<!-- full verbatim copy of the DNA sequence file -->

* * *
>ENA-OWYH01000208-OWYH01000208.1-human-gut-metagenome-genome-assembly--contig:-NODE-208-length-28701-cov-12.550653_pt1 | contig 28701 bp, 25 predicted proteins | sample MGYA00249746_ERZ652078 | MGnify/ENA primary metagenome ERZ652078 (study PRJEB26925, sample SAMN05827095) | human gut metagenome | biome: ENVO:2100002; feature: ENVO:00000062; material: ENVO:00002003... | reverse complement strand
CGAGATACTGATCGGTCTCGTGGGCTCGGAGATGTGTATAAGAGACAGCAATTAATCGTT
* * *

>ENA-OWYH01000208-OWYH01000208.1-human-gut-metagenome-genome-assembly--contig:-NODE-208-length-28701-cov-12.550653_pt1 | contig 28701 bp, 25 predicted proteins | sample MGYA00249746_ERZ652078 | MGnify/ENA primary metagenome ERZ652078 (study PRJEB26925, sample SAMN05827095) | human gut metagenome | biome: ENVO:2100002; feature: ENVO:00000062; material: ENVO:00002003... | reverse complement strand
CGAGATACTGATCGGTCTCGTGGGCTCGGAGATGTGTATAAGAGACAGCAATTAATCGTT